Knowledge, attitude and compliance with tuberculosis treatment, Lusaka, Zambia
TypePeer reviewed; Journal article
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More than 1.5 million TB cases occur in sub-Saharan Africa every year. Lack of compliance to TB treatment has contributed to the steady rise of TB incidence in Zambia. The prevalence of TB was 511 per 100,000 population in 2000. Much of the increase in incidence has been attributed to co-infection with HIV, there are HIV rates of 70-80% in TB patients Objectives: To determine knowledge, attitude and compliance with TB treatment by PTB patients attending chest clinic at a tertiary hospital. Design and Measures:A descriptive study was conducted on a convenience sample of 104 pulmonary PTB patients receiving health care at chest clinic of a tertiary hospital in Lusaka, Zambia. An Interview Schedule comprising of four sections (demographic, knowledge, attitude, and compliance) was used to collect data. Results: A total of 104 respondents aged 18 to 66 years took part in the study. Forty-nine percent were female, 51.9% were married and 42.3% had primary education only. About half of the respondents (49%) had no monthly income and majority of those with no income were female. Two thirds of the respondents (76%) lived in high-density areas. Half of the respondents (49%) had average knowledge of TB treatment. Majority of the respondents (89.4%) had positive attitude towards TB treatment rating high in all the attitude subscales 74 % in commitment, 84.6% in challenge and 55.8% in control. Most of the respondents’ (80.8%) reported complying with TB treatment regimens. There was a positive relationship between compliance and attitude, indicating that as the level of attitude increases, compliance level also increases (r = 0.59, p < 0.001). The results further showed that there was a significant positive correlation between knowledge and attitude (r = 0.25, p = 0.005). However, there was no relationship between knowledge and compliance (r = 0.12, p = 0.12) indicating that knowledge did not have an influence on compliance. Conclusion and Implications The trend of an increased prevalence of TB leading to increased incidence of infection needs to be broken in Zambia and the world over. There is great need to understand the problem of non-compliance with TB treatment. Compliance with TB treatment is one of the great determinants of TB control. The Study revealed a very important aspect that knowledge is not a direct determinant of compliance but that attitude has a lot of influence on compliance with TB treatment, indicating that attitude mediates the relationship between knowledge and compliance. It is vital therefore, to find ways of improving attitude in order to improve compliance. To improve compliance, there is need to adopt a very systematic and comprehensive view of patient compliance. The implication of this study is that there is need for health workers to better understand the attitude of individual patients, particularly those that influence compliance and to take these into account when developing teaching strategies to enhance assimilation of information. The results have shown that when knowledge level is high it influences a positive attitude that consequently influences compliance positively.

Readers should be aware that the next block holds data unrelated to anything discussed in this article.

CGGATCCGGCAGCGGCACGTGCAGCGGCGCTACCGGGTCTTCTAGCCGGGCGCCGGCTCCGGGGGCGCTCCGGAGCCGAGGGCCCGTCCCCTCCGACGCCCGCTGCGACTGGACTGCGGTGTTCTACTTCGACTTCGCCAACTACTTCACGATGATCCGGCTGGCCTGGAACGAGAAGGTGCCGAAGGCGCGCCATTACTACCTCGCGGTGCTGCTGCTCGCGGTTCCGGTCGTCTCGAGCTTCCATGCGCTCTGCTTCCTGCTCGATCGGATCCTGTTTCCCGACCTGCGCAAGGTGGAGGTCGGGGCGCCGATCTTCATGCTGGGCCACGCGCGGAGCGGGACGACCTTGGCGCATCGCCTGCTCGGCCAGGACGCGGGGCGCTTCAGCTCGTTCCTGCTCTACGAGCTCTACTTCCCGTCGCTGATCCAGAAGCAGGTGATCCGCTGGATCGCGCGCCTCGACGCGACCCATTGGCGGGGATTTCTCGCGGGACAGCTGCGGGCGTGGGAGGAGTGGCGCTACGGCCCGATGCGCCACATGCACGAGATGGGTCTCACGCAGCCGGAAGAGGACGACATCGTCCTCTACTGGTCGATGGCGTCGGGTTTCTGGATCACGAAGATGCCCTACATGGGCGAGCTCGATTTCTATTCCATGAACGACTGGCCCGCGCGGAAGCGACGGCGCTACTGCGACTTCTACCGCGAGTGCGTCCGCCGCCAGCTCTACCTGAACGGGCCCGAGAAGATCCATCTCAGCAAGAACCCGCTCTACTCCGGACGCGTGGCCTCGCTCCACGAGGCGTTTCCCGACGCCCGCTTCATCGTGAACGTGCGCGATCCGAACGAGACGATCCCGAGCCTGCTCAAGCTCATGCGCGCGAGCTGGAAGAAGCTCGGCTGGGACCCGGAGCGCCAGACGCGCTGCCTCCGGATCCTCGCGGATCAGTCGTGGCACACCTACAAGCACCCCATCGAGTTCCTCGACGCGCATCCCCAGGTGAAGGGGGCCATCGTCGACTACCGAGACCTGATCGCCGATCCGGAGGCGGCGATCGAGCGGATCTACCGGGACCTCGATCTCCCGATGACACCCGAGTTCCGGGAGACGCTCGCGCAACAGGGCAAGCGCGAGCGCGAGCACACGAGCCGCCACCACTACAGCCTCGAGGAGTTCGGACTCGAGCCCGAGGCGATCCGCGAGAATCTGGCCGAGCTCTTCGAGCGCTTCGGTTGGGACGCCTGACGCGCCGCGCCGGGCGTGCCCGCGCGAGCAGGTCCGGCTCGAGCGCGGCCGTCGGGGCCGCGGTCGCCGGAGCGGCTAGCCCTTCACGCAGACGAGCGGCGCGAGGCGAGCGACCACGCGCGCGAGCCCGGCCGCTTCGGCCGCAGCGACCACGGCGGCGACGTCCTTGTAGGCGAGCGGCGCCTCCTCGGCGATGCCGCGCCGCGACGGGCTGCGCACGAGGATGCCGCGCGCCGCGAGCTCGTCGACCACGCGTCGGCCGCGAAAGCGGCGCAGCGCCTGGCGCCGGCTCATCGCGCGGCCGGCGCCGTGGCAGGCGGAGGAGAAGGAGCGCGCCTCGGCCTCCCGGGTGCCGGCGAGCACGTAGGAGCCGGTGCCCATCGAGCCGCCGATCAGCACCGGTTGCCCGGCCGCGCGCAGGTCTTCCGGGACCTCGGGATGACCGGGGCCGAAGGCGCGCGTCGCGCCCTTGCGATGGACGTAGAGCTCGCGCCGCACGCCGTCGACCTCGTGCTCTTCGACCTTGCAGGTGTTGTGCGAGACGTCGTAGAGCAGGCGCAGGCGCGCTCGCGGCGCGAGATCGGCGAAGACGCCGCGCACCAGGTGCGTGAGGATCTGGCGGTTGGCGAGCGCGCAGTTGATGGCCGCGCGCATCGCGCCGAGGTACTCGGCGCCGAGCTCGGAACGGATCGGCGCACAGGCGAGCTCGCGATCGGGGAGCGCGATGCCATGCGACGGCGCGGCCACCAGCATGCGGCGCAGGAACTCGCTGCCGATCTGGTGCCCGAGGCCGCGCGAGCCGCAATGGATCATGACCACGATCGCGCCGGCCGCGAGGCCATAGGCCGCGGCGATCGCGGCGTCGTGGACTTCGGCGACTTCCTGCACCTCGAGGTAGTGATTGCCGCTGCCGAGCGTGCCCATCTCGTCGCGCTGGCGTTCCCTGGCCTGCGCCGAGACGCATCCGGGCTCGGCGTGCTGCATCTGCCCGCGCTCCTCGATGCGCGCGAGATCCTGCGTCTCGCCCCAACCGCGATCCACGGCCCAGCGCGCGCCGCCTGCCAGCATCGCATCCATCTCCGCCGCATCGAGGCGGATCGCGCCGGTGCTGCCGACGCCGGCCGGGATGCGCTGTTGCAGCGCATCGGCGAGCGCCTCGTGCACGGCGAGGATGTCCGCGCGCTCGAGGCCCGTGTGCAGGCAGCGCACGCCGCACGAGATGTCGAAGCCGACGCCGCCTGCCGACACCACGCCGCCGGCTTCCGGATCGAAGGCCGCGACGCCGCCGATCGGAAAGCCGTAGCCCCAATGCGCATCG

Medical Journal of Zambia 35(4): 121-128